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Deputy First Minister opens Abolition of Slavery Exhibition

6 November, 2007

Sinn Féin deputy First Minister Martin McGuinness MP MLA today described slavery as a manifestation of racism and greed as he opened a new exhibition in Belfast to mark the abolition of the slave trade.

Speaking at the "Hidden Connections" exhibition at the Linenhall Library, Mr McGuinness said he found it hard to believe that slavery was ever acceptable.

"As the title of the exhibition implies, Ireland's involvement in the slave trade has remained largely hidden. It has long been assumed that society here had little or no involvement in the slave trade. But it was enormously significant to the history of this island.

"There were many people who were involved, either as opponents of slavery or as traders with slave colonies. We need to face the fact that many Irish people became rich on the proceeds of black slavery.

"Slavery, a manifestation of racism and greed, sadly continues to this day with an estimated 20 million people living their lives in slavery and servitude. We still witness racism in our own society and while government has a vital role to play, it is the responsibility of everyone to challenge it when it occurs," the Minister added.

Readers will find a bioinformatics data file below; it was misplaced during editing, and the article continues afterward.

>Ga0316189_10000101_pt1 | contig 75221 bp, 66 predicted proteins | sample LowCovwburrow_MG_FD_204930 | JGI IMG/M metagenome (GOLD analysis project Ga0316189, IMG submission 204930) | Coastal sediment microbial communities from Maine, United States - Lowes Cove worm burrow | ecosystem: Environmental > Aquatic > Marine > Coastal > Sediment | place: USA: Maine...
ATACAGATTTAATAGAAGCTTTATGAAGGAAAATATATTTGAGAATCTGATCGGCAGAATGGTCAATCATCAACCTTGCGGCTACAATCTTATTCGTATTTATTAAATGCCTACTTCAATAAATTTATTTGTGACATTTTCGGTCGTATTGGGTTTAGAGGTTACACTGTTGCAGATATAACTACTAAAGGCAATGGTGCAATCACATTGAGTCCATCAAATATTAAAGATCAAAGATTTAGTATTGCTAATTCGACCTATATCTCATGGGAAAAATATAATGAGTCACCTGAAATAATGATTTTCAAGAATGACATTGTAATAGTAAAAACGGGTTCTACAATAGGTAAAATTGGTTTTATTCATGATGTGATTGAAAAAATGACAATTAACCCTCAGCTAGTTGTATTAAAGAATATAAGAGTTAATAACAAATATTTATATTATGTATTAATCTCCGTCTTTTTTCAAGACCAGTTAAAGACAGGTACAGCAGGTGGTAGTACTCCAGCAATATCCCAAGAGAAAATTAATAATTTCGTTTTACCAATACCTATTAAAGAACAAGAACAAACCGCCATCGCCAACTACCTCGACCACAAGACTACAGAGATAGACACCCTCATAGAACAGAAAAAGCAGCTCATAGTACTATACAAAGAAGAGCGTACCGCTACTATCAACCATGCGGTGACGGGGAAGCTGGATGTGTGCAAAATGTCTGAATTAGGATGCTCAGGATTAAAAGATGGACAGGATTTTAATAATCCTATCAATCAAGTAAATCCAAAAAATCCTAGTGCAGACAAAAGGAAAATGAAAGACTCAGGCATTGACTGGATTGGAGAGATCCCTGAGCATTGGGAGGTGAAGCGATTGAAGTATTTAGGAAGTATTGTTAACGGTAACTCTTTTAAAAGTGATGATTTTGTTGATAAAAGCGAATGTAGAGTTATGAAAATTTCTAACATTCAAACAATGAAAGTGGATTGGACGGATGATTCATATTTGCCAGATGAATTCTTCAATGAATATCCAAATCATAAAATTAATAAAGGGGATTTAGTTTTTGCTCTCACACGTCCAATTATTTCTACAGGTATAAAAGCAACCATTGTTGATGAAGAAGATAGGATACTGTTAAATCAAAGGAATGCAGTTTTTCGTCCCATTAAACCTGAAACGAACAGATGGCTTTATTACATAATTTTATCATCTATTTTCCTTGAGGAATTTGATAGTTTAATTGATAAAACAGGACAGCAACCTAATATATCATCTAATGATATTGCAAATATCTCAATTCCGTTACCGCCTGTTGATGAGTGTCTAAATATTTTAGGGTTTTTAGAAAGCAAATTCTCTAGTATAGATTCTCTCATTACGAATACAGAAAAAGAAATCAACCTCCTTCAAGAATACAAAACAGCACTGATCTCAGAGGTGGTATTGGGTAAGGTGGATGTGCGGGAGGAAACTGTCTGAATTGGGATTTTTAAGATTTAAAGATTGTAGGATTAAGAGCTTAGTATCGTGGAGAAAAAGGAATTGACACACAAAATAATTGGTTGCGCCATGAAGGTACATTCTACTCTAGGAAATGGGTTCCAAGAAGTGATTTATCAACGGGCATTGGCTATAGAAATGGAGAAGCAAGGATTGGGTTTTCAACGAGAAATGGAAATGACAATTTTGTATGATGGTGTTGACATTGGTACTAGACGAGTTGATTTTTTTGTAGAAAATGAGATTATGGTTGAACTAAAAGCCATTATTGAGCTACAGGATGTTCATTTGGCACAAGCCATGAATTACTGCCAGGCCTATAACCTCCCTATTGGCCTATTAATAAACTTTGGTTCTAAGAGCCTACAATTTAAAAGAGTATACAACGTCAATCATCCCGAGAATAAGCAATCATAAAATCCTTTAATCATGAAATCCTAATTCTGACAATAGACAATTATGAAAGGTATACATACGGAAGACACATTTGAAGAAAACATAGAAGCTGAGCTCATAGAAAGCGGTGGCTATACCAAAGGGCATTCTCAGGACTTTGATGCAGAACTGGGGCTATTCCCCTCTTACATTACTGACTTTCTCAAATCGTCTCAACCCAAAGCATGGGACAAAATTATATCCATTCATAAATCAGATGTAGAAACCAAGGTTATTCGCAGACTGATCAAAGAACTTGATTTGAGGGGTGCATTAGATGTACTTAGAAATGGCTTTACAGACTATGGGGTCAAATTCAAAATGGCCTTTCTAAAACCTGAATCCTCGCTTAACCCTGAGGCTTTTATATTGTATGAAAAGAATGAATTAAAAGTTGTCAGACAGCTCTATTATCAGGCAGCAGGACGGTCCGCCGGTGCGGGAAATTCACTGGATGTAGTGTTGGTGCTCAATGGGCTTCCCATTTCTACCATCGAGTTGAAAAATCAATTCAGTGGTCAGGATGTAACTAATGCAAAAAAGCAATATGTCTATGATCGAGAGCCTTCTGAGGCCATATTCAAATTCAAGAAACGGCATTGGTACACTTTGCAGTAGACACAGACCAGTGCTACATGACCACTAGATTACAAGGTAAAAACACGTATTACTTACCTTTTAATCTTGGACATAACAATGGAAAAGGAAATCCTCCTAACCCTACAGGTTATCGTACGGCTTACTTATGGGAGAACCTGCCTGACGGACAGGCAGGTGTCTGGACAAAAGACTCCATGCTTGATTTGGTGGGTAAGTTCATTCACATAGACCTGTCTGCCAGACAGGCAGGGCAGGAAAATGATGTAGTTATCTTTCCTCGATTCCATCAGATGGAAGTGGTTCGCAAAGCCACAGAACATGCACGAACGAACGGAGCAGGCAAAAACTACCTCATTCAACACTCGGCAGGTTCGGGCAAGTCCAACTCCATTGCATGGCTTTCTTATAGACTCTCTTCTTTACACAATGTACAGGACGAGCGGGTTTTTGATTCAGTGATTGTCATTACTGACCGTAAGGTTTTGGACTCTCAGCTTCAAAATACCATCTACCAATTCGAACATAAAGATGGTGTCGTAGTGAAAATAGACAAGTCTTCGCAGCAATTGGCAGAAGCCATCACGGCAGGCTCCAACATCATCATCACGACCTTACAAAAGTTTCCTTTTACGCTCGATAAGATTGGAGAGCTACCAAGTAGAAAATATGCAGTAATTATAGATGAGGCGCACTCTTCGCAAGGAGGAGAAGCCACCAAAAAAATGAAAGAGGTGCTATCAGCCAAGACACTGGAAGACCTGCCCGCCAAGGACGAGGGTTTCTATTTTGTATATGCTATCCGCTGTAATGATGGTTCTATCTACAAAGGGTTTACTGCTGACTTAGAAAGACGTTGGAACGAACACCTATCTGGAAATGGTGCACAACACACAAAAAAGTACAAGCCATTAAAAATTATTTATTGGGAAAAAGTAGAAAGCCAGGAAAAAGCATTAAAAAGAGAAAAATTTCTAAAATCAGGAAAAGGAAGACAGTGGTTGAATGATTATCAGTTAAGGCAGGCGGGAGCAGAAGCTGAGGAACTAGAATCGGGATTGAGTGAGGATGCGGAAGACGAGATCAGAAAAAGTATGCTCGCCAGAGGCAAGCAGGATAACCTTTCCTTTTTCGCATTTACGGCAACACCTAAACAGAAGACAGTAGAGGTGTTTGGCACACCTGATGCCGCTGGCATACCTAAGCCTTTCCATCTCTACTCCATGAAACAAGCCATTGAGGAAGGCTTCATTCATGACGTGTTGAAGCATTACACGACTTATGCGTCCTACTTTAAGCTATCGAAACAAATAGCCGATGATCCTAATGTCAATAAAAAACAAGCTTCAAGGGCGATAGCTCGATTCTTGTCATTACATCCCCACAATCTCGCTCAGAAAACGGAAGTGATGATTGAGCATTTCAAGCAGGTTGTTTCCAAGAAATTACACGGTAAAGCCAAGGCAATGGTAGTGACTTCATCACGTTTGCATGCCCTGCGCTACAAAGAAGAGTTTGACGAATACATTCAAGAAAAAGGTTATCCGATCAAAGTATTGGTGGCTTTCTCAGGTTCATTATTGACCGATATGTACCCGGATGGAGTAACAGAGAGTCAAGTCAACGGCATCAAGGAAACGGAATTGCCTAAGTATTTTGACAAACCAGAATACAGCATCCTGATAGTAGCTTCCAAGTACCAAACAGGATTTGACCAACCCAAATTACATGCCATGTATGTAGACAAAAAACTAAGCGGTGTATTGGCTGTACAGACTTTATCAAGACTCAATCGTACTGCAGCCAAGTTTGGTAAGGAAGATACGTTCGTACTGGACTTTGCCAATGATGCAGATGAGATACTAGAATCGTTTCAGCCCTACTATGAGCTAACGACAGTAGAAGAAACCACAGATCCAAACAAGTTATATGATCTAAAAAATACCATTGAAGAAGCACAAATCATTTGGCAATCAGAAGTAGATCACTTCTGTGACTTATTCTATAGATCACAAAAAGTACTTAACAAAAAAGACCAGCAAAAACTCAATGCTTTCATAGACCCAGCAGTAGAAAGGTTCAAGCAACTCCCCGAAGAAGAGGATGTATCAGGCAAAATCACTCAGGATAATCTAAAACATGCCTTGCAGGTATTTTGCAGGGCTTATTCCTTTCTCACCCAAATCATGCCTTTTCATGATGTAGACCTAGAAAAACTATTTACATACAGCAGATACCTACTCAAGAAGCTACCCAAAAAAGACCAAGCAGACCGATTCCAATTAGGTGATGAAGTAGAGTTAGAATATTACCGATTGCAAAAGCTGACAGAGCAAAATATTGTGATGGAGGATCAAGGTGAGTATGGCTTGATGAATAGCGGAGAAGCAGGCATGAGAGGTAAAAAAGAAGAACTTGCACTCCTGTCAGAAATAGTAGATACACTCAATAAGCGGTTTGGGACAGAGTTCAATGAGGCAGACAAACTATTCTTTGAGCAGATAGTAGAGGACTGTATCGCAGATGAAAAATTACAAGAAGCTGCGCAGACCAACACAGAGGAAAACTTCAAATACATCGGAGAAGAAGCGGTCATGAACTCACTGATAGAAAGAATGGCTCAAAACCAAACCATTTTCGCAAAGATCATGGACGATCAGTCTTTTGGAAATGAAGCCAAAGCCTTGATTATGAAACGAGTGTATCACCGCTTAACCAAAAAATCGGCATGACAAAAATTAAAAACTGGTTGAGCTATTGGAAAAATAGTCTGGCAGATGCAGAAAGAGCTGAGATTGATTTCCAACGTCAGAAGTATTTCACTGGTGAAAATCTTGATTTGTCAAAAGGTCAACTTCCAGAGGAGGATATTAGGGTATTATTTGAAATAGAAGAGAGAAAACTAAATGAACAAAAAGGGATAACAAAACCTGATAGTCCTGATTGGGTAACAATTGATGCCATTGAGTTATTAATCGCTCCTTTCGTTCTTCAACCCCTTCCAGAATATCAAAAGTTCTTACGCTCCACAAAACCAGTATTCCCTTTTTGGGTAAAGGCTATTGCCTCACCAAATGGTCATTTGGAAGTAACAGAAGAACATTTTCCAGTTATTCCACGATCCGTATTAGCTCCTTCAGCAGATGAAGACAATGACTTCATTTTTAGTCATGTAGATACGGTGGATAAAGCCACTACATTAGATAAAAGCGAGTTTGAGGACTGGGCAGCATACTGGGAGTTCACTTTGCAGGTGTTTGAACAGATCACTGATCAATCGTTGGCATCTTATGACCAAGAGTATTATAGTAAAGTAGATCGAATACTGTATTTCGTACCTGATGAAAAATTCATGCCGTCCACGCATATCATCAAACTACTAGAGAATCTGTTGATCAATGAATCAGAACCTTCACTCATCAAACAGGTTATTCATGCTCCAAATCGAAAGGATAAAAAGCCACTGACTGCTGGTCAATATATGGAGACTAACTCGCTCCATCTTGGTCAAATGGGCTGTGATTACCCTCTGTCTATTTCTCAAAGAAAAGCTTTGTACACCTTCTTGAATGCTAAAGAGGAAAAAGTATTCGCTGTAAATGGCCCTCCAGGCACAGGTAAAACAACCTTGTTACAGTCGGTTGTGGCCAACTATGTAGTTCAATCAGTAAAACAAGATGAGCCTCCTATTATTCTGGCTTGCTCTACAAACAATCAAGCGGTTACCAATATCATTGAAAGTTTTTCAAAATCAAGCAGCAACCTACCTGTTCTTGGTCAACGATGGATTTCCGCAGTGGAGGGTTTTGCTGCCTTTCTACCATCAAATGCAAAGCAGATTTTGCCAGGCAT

Mr McGuinness also paid tribute to those who campaigned and fought against slavery including many of the founders of the Linenhall Library.

"In Government we are determined to challenge racism in whatever form it manifests itself and to lead in the fight against it. We recognise that the long standing divisions in our community, combined with the recent increase in migration here, call for an imaginative and pro-active approach to improving relations and combating discrimination.

"As we build an inclusive society for our increasingly diverse community we must acknowledge and tackle all forms of division and prejudice, whatever their basis. I recognise that it will not be easy but perhaps we can all draw inspiration from the people whose courage and determination in the past helped fight slavery and whom we are celebrating in this exhibition." ENDS

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